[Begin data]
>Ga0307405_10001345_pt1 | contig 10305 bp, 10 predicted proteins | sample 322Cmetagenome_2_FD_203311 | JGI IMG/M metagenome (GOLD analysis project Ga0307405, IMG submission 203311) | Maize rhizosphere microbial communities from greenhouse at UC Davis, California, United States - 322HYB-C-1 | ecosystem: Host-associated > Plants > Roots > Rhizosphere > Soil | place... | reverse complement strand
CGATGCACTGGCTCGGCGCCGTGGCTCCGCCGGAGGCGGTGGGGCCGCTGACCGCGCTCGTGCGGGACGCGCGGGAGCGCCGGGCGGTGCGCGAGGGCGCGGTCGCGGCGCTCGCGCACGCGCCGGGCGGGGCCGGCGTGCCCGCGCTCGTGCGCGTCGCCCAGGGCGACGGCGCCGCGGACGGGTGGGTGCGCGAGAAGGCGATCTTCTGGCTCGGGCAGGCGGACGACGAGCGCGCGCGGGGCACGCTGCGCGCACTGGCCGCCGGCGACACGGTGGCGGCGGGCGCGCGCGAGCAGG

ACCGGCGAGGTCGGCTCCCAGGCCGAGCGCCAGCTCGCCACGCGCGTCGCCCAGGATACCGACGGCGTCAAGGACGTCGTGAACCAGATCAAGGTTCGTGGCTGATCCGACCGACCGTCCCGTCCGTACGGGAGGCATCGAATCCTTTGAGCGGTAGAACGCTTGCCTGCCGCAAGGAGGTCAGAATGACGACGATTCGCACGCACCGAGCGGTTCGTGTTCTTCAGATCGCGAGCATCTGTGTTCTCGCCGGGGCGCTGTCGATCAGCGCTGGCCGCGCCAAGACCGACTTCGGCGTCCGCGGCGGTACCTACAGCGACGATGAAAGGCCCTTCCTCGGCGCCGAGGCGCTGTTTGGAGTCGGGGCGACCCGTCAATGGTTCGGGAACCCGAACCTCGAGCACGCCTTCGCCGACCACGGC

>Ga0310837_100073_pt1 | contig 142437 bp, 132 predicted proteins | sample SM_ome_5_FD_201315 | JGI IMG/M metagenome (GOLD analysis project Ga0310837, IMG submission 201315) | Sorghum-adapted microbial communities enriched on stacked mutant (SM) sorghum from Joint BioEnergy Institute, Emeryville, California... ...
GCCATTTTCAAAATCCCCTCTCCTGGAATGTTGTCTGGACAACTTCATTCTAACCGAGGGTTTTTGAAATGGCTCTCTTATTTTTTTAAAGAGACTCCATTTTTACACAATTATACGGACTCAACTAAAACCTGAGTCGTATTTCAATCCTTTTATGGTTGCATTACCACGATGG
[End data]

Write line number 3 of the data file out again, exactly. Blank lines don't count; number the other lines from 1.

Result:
ACCGGCGAGGTCGGCTCCCAGGCCGAGCGCCAGCTCGCCACGCGCGTCGCCCAGGATACCGACGGCGTCAAGGACGTCGTGAACCAGATCAAGGTTCGTGGCTGATCCGACCGACCGTCCCGTCCGTACGGGAGGCATCGAATCCTTTGAGCGGTAGAACGCTTGCCTGCCGCAAGGAGGTCAGAATGACGACGATTCGCACGCACCGAGCGGTTCGTGTTCTTCAGATCGCGAGCATCTGTGTTCTCGCCGGGGCGCTGTCGATCAGCGCTGGCCGCGCCAAGACCGACTTCGGCGTCCGCGGCGGTACCTACAGCGACGATGAAAGGCCCTTCCTCGGCGCCGAGGCGCTGTTTGGAGTCGGGGCGACCCGTCAATGGTTCGGGAACCCGAACCTCGAGCACGCCTTCGCCGACCACGGC